Lower Drug Pricing Key to Fix for Industry’s Image, Says AHF Report on Forbes.com says ‘Pharma's Reputation Continues to Suffer,’ and a recent industry survey shows pharma’s reputation ranks at the bottom of all health care industries due to ‘a lack of fair pricing policies leading to unseemly profits,’–AHF says price reductions are key to repairing pharma’s image While Gilead Sciences (GILD) ranked second in the Patient View Quarterly survey, poor record of price hikes for lifesaving AIDS drugs and price gouging of taxpayer-funded drug programs tarnish company Business Wire WASHINGTON -- January 18, 2013 In response to a Forbes.com story entitled “Pharma's Reputation Continues to Suffer -- What Can Be Done To Fix It?” and recent Patient View Quarterly survey showing the pharmaceutical industry’s reputation ranks at the bottom of all health care industries, leading global nonprofit AIDS Healthcare Foundation (AHF) contends that the key to repairing the drug industry’s poor reputation is to change its policy of gouging prices for medicines, including those used to treat HIV/AIDS. According to the Patient View survey, as reported by Forbes.com, the leading cause of discontent with the pharmaceutical industry is, “a lack of fair pricing policies leading to unseemly profits.” The survey found industry also received a ‘poor’ rating on “Acting with integrity.” “Pharma should hear the message loud and clear; its policy of gouging patients over their health is backfiring. The fact that a company like Gilead Sciences, a company whose business model is to gouge government programs and people with HIV/AIDS in order to maximize profits, is the best pharma has to offer clearly shows far this industry has fallen,” said Michael Weinstein, President of AIDS Healthcare Foundation. Stribild, Gilead’s four-in-one combination pill that was approved by the Food and Drug Administration in September of last year, is the most expensive AIDS first line treatment on the market today at $28,500 per patient, per year, which was 35% higher than the price of their best-selling treatment at that time and is more than most HIV/AIDS patients earn annually. Already this year, on January 1, Gilead raised the prices of four key AIDS medications by an average of 6%, including the price of Atripla, its best-selling three-in-one combination treatment, the price of which was increased by 6.9% to a Whole Acquisition Cost (WAC) of $1,878.23 per patient, per month. The other three HIV/AIDS medications that saw price hikes are Complera, which was raised by 5.8% to a WAC of $1,936.53; Emtriva, by 5.5% to a WAC of $478.45; and Viread, by 6% to a WAC of $771.39. “If pharma truly cares about patients—its customers—the industry as a whole should dramatically change its pricing policies,” added Weinstein. About AIDS Healthcare Foundation AIDS Healthcare Foundation (AHF), the largest global AIDS organization, currently provides medical care and/or services to nearly 200,000 individuals in 28 countries worldwide in the US, Africa, Latin America/Caribbean, the Asia/Pacific Region and Eastern Europe. To learn more about AHF, please visit our website: www.aidshealth.org, find us on Facebook: www.facebook.com/aidshealth and follow us on Twitter: @aidshealthcare. Contact: AIDS Healthcare Foundation Ged Kenslea Communications Director Los Angeles, CA, USA +1-323-791-5526 [mobile] +1-323-308-1833 [work] email@example.com or Tim Boyd Public Affairs Manager Washington, DC, USA +1-213-590-7375 [mobile] firstname.lastname@example.org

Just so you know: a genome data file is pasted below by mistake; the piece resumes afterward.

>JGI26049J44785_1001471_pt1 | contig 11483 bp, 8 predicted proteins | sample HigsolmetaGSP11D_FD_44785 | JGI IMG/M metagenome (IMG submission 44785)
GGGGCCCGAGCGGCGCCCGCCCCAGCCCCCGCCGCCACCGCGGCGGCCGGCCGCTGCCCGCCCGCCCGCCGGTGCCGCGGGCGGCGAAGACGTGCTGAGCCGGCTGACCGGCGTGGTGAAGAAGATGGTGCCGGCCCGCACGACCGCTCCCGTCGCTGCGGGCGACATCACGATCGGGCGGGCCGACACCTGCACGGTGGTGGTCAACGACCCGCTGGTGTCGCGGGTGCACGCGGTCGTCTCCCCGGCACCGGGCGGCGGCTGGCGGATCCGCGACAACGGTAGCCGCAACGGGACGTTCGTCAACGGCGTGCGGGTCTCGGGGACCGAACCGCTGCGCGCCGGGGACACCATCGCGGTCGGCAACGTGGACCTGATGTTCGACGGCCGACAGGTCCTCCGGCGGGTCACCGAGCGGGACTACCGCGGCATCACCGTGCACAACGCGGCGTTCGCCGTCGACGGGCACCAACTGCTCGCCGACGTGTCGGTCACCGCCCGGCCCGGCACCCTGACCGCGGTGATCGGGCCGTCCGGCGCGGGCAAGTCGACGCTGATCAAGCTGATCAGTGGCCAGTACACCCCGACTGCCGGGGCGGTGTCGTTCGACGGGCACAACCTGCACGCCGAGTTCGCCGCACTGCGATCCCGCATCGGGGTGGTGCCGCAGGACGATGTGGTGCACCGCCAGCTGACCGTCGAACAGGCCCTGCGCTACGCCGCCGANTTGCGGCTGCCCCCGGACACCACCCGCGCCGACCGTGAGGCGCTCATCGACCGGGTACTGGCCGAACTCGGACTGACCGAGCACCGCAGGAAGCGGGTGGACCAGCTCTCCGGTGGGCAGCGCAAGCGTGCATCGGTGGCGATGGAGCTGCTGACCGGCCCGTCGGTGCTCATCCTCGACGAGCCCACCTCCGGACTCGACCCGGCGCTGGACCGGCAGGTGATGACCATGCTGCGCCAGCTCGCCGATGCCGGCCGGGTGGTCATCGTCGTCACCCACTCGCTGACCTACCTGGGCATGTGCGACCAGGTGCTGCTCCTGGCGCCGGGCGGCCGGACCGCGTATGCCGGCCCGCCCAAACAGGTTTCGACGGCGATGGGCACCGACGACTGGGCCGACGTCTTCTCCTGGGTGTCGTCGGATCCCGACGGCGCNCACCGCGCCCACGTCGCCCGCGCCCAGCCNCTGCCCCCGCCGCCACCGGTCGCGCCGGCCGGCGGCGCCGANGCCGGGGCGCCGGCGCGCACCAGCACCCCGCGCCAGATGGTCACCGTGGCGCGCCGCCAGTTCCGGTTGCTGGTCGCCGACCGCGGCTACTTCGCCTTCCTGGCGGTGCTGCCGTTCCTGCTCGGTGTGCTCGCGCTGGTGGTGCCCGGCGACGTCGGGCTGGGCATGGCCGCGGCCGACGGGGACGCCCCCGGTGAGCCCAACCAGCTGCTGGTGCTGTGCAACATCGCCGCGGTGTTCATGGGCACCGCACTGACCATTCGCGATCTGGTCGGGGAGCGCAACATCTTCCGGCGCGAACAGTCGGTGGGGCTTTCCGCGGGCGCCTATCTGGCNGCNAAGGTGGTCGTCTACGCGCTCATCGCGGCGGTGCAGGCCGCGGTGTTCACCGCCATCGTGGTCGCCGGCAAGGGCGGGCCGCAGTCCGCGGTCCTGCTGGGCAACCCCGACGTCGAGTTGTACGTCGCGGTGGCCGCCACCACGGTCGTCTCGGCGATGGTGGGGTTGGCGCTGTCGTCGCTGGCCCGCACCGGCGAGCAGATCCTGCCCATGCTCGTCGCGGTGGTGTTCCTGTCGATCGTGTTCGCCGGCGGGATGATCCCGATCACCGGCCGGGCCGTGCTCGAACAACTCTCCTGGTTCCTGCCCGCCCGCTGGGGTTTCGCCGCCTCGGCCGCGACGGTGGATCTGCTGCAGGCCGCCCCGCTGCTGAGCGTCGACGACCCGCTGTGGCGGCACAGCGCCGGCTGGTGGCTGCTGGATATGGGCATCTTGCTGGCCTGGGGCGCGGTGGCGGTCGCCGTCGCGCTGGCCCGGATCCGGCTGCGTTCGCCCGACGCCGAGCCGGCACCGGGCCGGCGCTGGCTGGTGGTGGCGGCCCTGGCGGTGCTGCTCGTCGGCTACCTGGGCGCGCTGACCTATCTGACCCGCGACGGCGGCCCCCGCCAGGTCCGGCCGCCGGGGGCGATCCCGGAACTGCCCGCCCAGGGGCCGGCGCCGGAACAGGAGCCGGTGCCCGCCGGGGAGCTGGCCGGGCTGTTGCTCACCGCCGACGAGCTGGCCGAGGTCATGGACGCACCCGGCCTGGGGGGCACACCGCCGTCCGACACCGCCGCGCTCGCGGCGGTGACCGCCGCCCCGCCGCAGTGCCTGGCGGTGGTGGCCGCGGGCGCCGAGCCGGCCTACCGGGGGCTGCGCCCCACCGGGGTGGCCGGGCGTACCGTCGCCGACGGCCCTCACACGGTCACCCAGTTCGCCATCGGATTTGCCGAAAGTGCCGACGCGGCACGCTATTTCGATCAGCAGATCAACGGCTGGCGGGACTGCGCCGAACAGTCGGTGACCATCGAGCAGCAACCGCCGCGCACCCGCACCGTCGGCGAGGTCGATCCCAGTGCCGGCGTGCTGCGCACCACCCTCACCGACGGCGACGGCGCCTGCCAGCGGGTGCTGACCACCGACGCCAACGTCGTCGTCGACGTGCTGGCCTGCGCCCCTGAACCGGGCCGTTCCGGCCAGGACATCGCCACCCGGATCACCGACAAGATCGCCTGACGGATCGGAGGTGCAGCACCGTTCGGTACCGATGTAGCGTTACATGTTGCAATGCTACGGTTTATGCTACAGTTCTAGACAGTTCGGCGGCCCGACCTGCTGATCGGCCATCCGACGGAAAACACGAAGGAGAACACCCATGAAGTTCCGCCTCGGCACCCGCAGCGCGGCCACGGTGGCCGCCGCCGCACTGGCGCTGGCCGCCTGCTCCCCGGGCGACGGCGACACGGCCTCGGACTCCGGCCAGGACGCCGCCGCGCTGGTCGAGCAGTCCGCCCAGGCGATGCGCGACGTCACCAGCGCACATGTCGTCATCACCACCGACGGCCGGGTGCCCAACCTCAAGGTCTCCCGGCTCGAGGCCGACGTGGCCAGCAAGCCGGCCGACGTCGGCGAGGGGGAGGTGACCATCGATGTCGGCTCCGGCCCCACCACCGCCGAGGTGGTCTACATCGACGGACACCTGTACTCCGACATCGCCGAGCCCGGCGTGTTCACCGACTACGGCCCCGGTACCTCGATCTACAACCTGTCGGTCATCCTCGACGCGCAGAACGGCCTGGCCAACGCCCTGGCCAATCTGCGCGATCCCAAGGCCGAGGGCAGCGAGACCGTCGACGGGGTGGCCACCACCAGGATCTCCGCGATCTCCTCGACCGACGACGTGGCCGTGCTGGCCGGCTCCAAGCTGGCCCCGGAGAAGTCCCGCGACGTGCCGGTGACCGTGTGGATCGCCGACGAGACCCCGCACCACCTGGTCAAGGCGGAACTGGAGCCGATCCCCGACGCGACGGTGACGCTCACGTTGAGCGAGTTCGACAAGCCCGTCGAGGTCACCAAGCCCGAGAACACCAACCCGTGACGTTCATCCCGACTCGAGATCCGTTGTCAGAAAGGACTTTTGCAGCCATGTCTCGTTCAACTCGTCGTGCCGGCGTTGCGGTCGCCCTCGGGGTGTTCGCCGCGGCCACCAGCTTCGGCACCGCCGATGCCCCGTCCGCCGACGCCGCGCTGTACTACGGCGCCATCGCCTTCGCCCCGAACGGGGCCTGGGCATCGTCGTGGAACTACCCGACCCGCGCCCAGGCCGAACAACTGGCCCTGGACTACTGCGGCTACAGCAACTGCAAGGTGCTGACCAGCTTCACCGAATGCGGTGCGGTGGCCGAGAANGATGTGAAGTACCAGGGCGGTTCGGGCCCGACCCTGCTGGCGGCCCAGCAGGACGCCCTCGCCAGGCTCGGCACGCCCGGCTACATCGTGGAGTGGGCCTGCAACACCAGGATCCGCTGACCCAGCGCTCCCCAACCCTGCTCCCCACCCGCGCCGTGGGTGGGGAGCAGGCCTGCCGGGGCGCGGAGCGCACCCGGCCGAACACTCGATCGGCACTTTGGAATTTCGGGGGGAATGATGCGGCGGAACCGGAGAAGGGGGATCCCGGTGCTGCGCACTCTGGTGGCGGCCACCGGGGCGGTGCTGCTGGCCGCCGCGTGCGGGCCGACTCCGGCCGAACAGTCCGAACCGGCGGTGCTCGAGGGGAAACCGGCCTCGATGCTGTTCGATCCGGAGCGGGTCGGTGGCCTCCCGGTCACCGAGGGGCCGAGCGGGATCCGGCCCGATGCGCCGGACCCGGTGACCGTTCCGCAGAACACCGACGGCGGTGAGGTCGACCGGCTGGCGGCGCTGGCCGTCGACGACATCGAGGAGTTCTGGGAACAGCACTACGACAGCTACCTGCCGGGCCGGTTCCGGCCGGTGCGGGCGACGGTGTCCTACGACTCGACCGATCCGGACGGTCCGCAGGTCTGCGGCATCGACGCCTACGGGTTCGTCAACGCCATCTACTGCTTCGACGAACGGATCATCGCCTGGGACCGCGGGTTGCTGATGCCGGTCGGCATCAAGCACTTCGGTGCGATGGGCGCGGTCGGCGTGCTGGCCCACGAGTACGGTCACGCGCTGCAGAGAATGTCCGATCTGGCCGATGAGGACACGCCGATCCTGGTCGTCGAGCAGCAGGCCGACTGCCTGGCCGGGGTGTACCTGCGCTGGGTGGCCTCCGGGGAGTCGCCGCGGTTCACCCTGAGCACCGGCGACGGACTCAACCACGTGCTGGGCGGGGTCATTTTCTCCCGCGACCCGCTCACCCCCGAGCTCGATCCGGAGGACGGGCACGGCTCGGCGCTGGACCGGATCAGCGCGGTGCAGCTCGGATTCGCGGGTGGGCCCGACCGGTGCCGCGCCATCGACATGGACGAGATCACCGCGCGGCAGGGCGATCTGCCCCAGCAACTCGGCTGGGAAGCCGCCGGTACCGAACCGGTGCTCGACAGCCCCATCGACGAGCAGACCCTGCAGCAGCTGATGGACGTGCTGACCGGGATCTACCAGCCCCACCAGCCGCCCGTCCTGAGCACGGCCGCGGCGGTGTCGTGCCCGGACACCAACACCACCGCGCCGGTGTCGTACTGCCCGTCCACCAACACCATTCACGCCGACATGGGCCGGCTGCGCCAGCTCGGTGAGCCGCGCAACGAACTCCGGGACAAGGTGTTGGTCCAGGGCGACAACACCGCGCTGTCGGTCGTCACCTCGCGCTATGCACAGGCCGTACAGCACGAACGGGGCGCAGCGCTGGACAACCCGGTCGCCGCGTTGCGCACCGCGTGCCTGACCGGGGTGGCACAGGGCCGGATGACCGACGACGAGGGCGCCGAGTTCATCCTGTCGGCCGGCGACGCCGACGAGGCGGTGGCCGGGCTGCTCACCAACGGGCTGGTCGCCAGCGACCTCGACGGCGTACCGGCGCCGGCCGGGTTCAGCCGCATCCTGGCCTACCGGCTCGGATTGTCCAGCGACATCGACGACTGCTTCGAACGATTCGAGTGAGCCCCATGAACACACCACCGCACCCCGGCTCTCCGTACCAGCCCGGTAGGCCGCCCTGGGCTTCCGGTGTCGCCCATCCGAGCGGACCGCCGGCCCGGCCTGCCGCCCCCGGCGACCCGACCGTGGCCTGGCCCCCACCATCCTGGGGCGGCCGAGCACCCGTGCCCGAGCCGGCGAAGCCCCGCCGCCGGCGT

Lower Drug Pricing Key to Fix for Industry’s Image, Says AHF
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